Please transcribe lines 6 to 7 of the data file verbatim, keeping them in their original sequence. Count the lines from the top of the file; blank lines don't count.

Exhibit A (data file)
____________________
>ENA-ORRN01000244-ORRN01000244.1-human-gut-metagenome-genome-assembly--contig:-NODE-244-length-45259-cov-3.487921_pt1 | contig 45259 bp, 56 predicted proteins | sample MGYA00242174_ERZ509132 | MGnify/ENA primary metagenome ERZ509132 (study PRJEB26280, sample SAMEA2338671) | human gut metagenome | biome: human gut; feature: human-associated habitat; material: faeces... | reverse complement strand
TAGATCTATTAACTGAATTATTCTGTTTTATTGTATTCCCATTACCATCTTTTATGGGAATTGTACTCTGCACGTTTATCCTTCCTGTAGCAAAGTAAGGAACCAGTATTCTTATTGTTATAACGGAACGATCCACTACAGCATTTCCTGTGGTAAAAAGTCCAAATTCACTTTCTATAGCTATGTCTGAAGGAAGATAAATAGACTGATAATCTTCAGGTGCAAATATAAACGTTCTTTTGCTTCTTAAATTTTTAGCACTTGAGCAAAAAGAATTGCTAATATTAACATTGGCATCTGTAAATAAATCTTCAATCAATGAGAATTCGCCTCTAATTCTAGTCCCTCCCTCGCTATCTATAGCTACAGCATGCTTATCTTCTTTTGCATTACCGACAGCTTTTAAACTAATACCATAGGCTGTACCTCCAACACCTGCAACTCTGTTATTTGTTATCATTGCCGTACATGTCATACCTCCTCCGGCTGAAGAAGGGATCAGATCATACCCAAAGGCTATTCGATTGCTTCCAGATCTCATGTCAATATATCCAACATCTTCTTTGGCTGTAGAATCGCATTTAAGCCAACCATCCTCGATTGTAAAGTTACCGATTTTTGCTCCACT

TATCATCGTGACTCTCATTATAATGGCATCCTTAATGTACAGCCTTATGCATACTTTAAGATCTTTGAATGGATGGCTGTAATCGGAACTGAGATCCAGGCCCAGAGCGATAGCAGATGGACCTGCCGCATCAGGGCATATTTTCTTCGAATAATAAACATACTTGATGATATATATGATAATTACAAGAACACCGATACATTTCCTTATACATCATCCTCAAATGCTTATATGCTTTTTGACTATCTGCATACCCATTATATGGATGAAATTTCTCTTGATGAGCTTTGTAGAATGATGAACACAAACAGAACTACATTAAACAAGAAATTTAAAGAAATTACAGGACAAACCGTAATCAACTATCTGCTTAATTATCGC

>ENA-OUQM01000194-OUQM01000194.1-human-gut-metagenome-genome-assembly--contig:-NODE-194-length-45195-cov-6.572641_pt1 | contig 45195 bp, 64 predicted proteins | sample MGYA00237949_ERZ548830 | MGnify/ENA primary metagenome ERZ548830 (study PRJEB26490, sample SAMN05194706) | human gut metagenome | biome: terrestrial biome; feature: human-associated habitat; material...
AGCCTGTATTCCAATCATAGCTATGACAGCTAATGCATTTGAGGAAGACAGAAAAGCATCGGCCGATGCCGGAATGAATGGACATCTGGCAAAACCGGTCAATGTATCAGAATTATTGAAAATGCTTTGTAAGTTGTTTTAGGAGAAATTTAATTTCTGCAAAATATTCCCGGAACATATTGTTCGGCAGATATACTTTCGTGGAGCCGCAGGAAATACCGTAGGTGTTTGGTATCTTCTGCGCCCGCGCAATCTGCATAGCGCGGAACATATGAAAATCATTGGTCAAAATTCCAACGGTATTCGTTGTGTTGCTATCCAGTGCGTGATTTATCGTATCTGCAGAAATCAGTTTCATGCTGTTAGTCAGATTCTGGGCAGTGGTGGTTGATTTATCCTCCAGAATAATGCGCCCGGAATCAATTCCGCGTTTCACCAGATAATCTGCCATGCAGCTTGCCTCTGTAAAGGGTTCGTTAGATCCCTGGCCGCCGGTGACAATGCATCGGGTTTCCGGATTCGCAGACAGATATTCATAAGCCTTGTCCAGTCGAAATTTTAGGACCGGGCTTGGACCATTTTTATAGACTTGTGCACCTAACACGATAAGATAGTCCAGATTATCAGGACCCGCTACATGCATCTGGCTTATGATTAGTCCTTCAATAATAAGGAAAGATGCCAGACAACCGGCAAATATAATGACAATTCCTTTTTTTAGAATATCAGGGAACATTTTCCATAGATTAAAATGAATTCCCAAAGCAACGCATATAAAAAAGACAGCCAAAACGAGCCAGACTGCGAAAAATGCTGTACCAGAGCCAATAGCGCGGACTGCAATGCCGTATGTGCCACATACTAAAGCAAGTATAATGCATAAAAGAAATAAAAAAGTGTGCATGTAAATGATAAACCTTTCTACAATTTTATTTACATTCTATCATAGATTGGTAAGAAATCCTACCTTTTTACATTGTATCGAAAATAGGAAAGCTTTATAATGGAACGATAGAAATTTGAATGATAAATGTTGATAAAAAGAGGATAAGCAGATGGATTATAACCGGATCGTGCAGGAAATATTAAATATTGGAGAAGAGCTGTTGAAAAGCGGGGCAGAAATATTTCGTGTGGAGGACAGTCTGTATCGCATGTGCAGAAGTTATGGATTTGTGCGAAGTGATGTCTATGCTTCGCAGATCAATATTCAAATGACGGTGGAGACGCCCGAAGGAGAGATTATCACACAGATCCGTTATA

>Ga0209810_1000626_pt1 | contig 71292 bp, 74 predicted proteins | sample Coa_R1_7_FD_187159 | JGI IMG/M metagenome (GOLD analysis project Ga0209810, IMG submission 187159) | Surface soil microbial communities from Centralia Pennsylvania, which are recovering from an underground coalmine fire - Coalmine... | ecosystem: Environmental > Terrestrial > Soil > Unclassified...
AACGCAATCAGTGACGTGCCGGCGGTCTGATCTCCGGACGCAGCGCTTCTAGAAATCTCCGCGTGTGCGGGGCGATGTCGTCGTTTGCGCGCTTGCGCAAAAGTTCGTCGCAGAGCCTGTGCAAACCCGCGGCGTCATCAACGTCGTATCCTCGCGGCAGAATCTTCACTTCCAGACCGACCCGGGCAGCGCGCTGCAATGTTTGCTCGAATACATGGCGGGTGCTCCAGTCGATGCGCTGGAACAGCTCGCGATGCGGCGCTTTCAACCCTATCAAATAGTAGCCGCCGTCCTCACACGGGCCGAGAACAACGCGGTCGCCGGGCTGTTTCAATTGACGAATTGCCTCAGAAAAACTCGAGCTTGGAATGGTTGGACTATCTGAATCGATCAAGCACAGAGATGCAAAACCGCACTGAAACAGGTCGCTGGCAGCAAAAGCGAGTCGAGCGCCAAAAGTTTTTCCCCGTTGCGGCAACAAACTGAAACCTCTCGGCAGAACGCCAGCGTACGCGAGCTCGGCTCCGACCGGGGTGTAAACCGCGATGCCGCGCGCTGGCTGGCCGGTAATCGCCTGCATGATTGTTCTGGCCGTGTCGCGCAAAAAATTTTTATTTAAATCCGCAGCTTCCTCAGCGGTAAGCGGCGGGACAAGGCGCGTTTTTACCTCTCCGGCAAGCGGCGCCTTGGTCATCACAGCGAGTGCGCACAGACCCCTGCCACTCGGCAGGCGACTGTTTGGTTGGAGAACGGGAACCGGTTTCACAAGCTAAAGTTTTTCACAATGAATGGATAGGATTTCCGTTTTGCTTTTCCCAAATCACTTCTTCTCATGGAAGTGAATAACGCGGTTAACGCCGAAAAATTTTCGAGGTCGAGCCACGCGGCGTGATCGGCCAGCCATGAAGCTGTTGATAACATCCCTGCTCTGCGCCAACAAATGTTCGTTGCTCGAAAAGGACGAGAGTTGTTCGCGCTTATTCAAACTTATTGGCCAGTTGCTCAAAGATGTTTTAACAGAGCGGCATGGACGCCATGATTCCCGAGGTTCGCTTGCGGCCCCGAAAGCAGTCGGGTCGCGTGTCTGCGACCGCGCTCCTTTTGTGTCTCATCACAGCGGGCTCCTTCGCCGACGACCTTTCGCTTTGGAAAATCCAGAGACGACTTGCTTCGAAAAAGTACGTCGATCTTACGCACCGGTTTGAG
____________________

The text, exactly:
>Ga0209810_1000626_pt1 | contig 71292 bp, 74 predicted proteins | sample Coa_R1_7_FD_187159 | JGI IMG/M metagenome (GOLD analysis project Ga0209810, IMG submission 187159) | Surface soil microbial communities from Centralia Pennsylvania, which are recovering from an underground coalmine fire - Coalmine... | ecosystem: Environmental > Terrestrial > Soil > Unclassified...
AACGCAATCAGTGACGTGCCGGCGGTCTGATCTCCGGACGCAGCGCTTCTAGAAATCTCCGCGTGTGCGGGGCGATGTCGTCGTTTGCGCGCTTGCGCAAAAGTTCGTCGCAGAGCCTGTGCAAACCCGCGGCGTCATCAACGTCGTATCCTCGCGGCAGAATCTTCACTTCCAGACCGACCCGGGCAGCGCGCTGCAATGTTTGCTCGAATACATGGCGGGTGCTCCAGTCGATGCGCTGGAACAGCTCGCGATGCGGCGCTTTCAACCCTATCAAATAGTAGCCGCCGTCCTCACACGGGCCGAGAACAACGCGGTCGCCGGGCTGTTTCAATTGACGAATTGCCTCAGAAAAACTCGAGCTTGGAATGGTTGGACTATCTGAATCGATCAAGCACAGAGATGCAAAACCGCACTGAAACAGGTCGCTGGCAGCAAAAGCGAGTCGAGCGCCAAAAGTTTTTCCCCGTTGCGGCAACAAACTGAAACCTCTCGGCAGAACGCCAGCGTACGCGAGCTCGGCTCCGACCGGGGTGTAAACCGCGATGCCGCGCGCTGGCTGGCCGGTAATCGCCTGCATGATTGTTCTGGCCGTGTCGCGCAAAAAATTTTTATTTAAATCCGCAGCTTCCTCAGCGGTAAGCGGCGGGACAAGGCGCGTTTTTACCTCTCCGGCAAGCGGCGCCTTGGTCATCACAGCGAGTGCGCACAGACCCCTGCCACTCGGCAGGCGACTGTTTGGTTGGAGAACGGGAACCGGTTTCACAAGCTAAAGTTTTTCACAATGAATGGATAGGATTTCCGTTTTGCTTTTCCCAAATCACTTCTTCTCATGGAAGTGAATAACGCGGTTAACGCCGAAAAATTTTCGAGGTCGAGCCACGCGGCGTGATCGGCCAGCCATGAAGCTGTTGATAACATCCCTGCTCTGCGCCAACAAATGTTCGTTGCTCGAAAAGGACGAGAGTTGTTCGCGCTTATTCAAACTTATTGGCCAGTTGCTCAAAGATGTTTTAACAGAGCGGCATGGACGCCATGATTCCCGAGGTTCGCTTGCGGCCCCGAAAGCAGTCGGGTCGCGTGTCTGCGACCGCGCTCCTTTTGTGTCTCATCACAGCGGGCTCCTTCGCCGACGACCTTTCGCTTTGGAAAATCCAGAGACGACTTGCTTCGAAAAAGTACGTCGATCTTACGCACCGGTTTGAG